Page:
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45. Offer Letter 47. September the 17th

September 16th, 2020

Wind Over the Cliffs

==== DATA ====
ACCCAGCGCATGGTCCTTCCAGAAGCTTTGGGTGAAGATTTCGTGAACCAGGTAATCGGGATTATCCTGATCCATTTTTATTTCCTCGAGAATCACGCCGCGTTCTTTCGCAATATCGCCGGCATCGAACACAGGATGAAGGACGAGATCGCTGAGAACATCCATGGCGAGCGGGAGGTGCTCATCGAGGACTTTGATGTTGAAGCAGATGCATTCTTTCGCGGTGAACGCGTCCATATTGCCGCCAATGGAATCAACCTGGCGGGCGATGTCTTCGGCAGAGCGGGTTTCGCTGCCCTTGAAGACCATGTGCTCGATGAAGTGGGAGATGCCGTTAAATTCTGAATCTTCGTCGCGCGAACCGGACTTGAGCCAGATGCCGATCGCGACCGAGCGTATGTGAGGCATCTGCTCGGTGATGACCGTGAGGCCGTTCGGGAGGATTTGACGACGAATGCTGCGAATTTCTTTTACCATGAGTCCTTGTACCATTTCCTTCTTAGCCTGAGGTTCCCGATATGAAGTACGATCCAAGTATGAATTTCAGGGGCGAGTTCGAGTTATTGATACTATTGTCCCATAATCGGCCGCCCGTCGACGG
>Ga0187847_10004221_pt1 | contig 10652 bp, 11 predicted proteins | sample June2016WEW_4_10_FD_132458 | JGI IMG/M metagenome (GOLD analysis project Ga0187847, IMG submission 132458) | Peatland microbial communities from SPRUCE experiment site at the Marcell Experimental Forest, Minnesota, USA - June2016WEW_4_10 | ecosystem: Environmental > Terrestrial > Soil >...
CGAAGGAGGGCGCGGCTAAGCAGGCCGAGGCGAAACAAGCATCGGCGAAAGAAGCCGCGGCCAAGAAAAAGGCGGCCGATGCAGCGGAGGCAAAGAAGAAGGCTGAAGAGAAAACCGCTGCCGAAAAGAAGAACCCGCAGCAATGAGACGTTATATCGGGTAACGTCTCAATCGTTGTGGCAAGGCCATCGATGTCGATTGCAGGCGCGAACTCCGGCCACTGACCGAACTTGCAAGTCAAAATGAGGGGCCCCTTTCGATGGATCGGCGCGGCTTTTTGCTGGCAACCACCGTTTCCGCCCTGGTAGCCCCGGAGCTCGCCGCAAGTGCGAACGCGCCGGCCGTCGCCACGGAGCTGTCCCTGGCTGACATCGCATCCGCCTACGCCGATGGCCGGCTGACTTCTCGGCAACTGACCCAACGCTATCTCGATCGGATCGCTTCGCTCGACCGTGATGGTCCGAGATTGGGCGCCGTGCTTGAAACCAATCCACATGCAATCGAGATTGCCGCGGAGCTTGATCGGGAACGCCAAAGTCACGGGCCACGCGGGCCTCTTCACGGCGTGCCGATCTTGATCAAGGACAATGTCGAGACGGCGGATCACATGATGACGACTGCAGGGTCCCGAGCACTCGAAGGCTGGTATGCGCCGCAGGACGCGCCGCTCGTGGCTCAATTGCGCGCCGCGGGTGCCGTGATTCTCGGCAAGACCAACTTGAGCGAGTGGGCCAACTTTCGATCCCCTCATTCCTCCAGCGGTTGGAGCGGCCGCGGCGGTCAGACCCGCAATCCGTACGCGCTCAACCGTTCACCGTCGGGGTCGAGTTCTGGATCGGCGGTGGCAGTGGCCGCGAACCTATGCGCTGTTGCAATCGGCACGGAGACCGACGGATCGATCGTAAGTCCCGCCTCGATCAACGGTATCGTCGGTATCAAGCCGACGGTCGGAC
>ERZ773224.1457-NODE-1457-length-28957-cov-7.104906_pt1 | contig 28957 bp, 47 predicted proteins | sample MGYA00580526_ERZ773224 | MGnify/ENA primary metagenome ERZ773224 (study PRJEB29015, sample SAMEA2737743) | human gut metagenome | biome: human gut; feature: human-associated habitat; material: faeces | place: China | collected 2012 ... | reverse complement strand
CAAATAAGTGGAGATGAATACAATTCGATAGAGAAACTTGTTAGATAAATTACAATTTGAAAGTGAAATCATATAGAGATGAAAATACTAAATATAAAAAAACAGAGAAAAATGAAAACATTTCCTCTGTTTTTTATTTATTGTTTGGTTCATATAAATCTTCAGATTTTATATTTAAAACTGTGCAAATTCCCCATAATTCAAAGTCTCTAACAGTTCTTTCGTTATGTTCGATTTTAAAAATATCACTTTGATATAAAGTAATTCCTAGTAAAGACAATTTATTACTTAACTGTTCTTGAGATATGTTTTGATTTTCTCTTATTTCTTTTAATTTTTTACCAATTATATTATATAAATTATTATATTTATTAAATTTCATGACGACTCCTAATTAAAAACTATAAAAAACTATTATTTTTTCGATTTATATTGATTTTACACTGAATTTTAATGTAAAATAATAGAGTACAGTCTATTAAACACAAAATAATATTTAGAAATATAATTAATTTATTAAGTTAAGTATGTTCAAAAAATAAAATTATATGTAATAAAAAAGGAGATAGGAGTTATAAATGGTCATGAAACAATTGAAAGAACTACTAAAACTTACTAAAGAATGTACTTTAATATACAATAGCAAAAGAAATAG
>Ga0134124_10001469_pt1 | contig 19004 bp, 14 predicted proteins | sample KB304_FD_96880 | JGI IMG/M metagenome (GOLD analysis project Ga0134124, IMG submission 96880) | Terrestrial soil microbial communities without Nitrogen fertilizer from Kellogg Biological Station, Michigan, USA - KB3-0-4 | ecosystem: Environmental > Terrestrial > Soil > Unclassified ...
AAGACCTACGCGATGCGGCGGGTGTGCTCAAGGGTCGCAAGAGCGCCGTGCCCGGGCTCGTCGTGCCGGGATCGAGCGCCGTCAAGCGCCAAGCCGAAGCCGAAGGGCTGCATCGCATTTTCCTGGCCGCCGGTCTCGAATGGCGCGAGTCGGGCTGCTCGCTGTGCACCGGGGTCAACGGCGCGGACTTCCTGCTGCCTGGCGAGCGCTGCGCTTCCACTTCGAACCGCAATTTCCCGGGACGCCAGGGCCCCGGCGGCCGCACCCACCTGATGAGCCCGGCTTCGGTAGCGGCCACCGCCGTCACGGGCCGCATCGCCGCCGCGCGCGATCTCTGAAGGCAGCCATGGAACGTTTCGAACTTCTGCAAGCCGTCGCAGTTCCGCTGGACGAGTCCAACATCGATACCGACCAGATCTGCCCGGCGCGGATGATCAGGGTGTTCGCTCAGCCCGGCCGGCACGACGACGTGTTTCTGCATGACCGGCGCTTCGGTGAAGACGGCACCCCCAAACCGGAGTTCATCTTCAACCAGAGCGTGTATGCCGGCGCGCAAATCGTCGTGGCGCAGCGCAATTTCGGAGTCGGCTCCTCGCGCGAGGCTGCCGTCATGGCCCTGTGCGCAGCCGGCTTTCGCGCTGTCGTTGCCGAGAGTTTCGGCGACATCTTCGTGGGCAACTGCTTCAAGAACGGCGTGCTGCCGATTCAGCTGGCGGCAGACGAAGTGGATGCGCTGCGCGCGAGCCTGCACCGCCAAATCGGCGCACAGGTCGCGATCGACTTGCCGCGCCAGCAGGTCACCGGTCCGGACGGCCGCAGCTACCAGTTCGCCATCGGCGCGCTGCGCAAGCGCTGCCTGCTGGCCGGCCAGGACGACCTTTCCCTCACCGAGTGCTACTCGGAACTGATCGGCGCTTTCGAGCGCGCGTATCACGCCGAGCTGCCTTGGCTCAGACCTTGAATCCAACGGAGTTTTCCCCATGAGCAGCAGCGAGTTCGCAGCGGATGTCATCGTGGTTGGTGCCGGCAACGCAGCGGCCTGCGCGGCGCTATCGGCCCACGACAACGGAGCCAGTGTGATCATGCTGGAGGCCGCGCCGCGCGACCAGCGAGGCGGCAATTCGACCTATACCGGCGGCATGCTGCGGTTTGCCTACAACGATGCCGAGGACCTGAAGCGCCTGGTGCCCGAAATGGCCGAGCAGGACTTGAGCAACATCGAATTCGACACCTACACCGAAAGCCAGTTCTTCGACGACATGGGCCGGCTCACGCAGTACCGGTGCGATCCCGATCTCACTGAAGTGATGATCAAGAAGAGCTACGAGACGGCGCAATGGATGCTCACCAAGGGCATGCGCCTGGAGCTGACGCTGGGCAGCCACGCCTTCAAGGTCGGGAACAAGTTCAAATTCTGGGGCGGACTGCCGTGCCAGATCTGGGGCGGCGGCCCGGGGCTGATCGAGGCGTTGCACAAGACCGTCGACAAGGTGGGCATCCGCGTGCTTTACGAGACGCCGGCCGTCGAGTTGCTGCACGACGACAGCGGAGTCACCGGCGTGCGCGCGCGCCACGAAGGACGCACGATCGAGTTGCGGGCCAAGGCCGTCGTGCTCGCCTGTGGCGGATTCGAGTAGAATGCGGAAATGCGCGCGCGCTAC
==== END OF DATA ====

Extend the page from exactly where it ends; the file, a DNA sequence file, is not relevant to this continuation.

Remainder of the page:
Gust, breeze, still. Then another gust, softening to a breeze, and still. For the few shrubs that coin to the cliff's edge the air is filled with spray as the waves below bump against the base of the rocks, throwing drops of glittering salt high up over their backs, before settling gently to rest, then swell again. The cliff top is covered in a dense layer of verdant grass, stretching out in shimmering waves for a mile back into the headland, where the open plane meets the base of a small hill-rise with a thickening forest of Oak, Pine, Beech and Maple. There, the canopy shields the earthy floor, and the world is quiet, a haven from the turbulence of the great ocean beyond. The dawn chorus begins with a single chirping note, ringing out through the leaves that shuffle and rearrange in a perpetual flickering dance. The sunrise is hidden behind the hills that slope into the reddening sky, warmth blooming in the undersides of clouds that drift in from the water. As the great dome of the heavens begins to brighten the lone singer is joined by another, then two more, the birds of the wood waking and shuffling their feathers, untucking their beaks and ruffling their small crests, loosening and stretching their wings to the sound of the choir. They chatter and hum, the first rays of sun creeping over the hilltops and striking smartly on the wave tips, then the headland's edge, before sweeping down the stretch of green towards the forest, finally finding the treetops and glowing in the nests pocketed among the branches. With the canopy in song the other creatures of the woods begin to move quickly from trunk to trunk, feverish in their scampering hunts and burrows. Flashes of peppery grey and all manner of disheveled chocolates and chestnuts dart across the dappled dust-bed, eyes blinking and gleaming in the morning sun. While morning is a song, the middle of the day brings heat and a heady, humid tranquility. The smaller creatures find their cool homes and dens, while the larger lounge in the patches of sun and shadow, taking their time to walk to the edge of a stream that passes through the hills and down underground to the sea. On these hazy summer days the predators threats are lost to basking under the hot rays that warm the earth until the trees themselves begin sway with the heat. Wondering down from the hills comes a trail, trodden into the grass by routine but infrequent steps that travel from the world beyond, down into the trees, round dense thickets, and through open glens, under nest and over burrow, winding between the trees that become sparse and airy as they drift out into the grass plain beyond. There the path turns and, gradually drifting away from the woods, makes its way across the bumps and mounds, treading down the thick grass into a hard dirt track that finds the edge of the cliffs at a deep, sweeping dip, a vast sheltered recess that backs into the wind gusting in across the sea. Within the grassy bay the path spirals downwards to a point where a gap in the dense green opens up and the track burrows into the earth. Cool air drips from the glossy stone walls of the tunnel that winds through the rock, light reflecting on droplets that have soaked through from the world above, or collected in mists and fog that warms and rises through the caves in he morning sun. The sound of the sea below is muffled by twists and drops that run like ore seams through the cliff's side, hollowed out by the tapping trickle of the stream that builds from the well and soaks into the earth, burrowing for the sea. Before it reaches the face of the cliff the tunnel widens and gapes to a huge cavernous mouth, twenty feet high and more than sixty wide. Still high enough above the sea that the spray only just flecks in at the edges, with a slight overhang that protects the body of the cave from the rain, the space is home to a man who sits with at a wicker chair and every morning paints the sea. From far over the hills he comes, his faithful friend trotting by his side, sniffing amongst the bracken and bounding after squirrels. The two make there way down, one easily, the other holding well-worn grips in the tunnels walls, until they emerge into the light, dawn's rays slanting over the cliff above, reflecting over the sea with a clear slice between brilliance and shadow. From the back of the cave, where a recess is carved, he brings forward the chair, then striking a match to a small camping stove that connects to a cylinder he rolled from home when he had the strength and foresight to do so. A gutter collects the rain from above and carries it down to a butt which the man opens at the tap to fill a rusted iron kettle that he sets with a gentle clink over the flames. They sit, and they wait, the man with his dog, as the sun runs towards them over the sea. He drinks long and slow on his fresh hot black tea and crunches a biscuit from a stash in the wall. The shelves that he built when he was a young man still stand, and hold his supplies. Canvases wrapped in oil cloth, paints in soft metal tubes. brushes protected from he damp with rags, an easel for sitting, and another for standing, when the blood begins to slow in his legs. He looks out at the ocean that stretches on forever and smiles to himself in his cave, his secret lair where no other man treads, where he and his friend sit and watch the waves, knowing that one day the earth will swallow him again, and the trees in the woods will sing a sadder song.

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